Evidence-based medicine: What it is, why it’s important in law

by • July 1, 2007 • UncategorizedComments Off on Evidence-based medicine: What it is, why it’s important in law2049

© The Medical-Legal News, 2007 

By Kathy Aldridge, MSN, ACM, CPHQ, CLNC

Following clinical guidelines approved by a particular hospital and objective nationally-recognized evidence-based medical care standards will reduce a facility’s liability.

If a case comes to trial, the rules of evidence adopted in 1993 as a result of the Supreme Court ruling in Daubert vs. Merrell-Dow Pharmaceuticals (JAMA 270:423, 1993) state that trial judges are charged with ensuring that a scientific expert’s testimony is relevant and rests on a reliable foundation (JAMA 283:2775-6, 2000).

When reviewing a case, the attorney or legal nurse consultant should evaluate guidelines in use by an organization at the time of the incident and note any deviations from the guideline. The LNC may find that the physician or nurses in question may not utilize evidence-based guidelines that are available, thus increasing both the hospital’s liability and their own personal liability.

Guidelines form part of the evidence base from which practitioners work. They are written on a clearly defined topic or disease process and, after systematic research, use the best available evidence. They should define the search strategy, references used and the reasoning for how the recommendations for care were written. Guidelines should be statements to inform clinicians and patients. Clinicians still have to decide if the guideline is appropriate for a specific patient, and patients still have to agree with the treatment offered.

Guidelines facilitate evidence-based (EBP) practice by attempting to draw together all relevant research on a topic, consider conflicting research and give recommendations for clinical practice to help the clinician and the patient make decisions about treatment options. A useful source of information about available guidelines is the National Guideline Clearinghouse, which is accessible on the internet at www.guideline.gov.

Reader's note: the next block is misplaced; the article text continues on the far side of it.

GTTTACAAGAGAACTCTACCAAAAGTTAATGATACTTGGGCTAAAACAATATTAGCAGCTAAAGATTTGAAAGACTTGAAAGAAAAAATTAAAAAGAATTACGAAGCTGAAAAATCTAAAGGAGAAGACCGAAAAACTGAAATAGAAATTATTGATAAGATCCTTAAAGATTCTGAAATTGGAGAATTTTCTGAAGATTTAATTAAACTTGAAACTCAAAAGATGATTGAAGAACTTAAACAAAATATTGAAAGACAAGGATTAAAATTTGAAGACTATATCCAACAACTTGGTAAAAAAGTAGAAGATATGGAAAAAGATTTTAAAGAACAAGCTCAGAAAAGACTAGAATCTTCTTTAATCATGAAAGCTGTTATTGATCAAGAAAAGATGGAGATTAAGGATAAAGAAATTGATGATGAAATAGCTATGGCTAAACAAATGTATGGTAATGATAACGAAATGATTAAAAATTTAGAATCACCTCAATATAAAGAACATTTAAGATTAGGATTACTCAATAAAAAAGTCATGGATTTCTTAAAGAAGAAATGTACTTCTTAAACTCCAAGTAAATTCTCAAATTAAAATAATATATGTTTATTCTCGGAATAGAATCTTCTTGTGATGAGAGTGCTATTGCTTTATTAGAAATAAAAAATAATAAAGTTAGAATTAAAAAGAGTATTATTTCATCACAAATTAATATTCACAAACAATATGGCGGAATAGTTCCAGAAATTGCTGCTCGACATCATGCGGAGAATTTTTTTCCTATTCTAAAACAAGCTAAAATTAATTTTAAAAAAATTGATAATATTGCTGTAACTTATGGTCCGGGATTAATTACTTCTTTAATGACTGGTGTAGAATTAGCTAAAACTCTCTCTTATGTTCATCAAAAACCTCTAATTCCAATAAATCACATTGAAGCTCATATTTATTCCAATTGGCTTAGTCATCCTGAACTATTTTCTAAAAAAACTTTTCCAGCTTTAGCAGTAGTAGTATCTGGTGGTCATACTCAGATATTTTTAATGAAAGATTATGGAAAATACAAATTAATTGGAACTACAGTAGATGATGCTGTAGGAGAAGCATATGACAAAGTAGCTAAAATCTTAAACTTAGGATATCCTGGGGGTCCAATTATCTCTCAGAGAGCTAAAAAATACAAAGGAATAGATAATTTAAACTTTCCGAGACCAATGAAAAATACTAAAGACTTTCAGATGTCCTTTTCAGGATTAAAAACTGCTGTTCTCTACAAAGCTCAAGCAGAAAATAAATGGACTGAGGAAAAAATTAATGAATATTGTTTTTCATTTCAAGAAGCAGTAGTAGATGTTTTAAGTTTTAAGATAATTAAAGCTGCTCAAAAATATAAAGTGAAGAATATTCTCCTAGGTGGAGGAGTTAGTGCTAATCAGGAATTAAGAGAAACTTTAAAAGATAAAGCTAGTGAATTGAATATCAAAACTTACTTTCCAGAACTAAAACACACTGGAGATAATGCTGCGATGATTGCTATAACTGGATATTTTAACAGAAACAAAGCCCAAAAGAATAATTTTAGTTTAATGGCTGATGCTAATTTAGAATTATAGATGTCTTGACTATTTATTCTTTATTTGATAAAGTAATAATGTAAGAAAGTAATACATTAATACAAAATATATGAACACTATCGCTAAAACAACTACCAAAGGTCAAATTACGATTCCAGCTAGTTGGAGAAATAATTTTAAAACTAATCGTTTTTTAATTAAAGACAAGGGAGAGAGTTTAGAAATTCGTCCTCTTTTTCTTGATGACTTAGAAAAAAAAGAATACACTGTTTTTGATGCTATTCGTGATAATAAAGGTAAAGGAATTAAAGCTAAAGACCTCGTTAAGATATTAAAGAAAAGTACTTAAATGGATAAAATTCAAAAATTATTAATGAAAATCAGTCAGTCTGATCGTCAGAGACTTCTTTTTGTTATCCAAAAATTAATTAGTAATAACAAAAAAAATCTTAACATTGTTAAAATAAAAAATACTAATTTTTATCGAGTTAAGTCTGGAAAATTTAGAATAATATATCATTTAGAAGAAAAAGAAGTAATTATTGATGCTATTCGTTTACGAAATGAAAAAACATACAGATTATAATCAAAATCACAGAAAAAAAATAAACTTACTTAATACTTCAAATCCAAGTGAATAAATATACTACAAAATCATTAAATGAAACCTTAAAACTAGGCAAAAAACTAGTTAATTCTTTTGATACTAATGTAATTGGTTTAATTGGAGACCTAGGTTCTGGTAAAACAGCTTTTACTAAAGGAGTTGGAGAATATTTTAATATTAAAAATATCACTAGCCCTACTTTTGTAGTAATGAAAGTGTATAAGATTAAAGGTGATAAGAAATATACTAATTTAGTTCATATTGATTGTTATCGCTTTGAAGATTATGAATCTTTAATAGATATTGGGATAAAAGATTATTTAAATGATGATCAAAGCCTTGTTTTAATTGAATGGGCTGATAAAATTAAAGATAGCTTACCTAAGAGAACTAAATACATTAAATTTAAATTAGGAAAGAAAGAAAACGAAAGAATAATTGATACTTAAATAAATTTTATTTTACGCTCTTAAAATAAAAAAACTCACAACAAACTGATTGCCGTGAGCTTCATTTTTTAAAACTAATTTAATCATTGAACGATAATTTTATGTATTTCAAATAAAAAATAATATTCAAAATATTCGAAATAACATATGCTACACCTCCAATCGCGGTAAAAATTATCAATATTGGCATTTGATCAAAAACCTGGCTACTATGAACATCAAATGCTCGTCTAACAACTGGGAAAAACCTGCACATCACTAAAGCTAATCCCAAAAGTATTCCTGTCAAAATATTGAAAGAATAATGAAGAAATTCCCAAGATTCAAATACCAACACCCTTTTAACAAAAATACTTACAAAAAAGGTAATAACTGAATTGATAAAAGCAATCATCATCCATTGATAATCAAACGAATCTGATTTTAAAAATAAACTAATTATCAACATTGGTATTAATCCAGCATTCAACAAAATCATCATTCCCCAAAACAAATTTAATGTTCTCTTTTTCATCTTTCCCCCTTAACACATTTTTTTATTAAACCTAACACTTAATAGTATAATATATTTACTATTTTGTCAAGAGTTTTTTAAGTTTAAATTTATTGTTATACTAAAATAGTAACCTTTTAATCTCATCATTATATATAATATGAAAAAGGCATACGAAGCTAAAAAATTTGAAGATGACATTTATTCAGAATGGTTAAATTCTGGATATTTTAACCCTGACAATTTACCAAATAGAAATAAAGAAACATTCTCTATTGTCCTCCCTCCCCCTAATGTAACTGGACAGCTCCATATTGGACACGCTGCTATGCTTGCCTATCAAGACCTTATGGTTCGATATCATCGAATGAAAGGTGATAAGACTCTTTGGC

The practice of evidence-based medicine (EBM) means integrating individual clinical expertise with the best available external clinical evidence from systematic research. Individual clinicians acquire proficiency and judgment through clinical experience and clinical practice. Increased expertise is demonstrated by effective and efficient diagnosis and by thoughtful identification and use of individual patients’ predicaments, rights and preferences in making clinical decisions about their care (BMJ 1996; 312: 71-72).

Clinical practice guidelines are “systematically developed statements to assist practitioner and patient decisions about appropriate healthcare.”(Field, M.J., Lohr, K.N. 1992).

Nurses are also utilizing EBP. EBP stresses the use of protocols and procedures substantiated by research and evidence. EBP calls for nurses to continually question their practice and rely on the best available knowledge when providing quality care to their patients. Issues pertaining to the nurse’s liability will arise if EBP is not utilized.

The legal nurse consultant should review policies and procedures in effect at the time of an incident which caused harm to the patient. Standards of practice related to a particular nursing discipline should also be reviewed. •

Kathy Aldridge, MSN, ACM, CPHQ, CLNC is a certified legal nurse consultant with over 30 years of healthcare experience,klaldridge@bellsouth.net.

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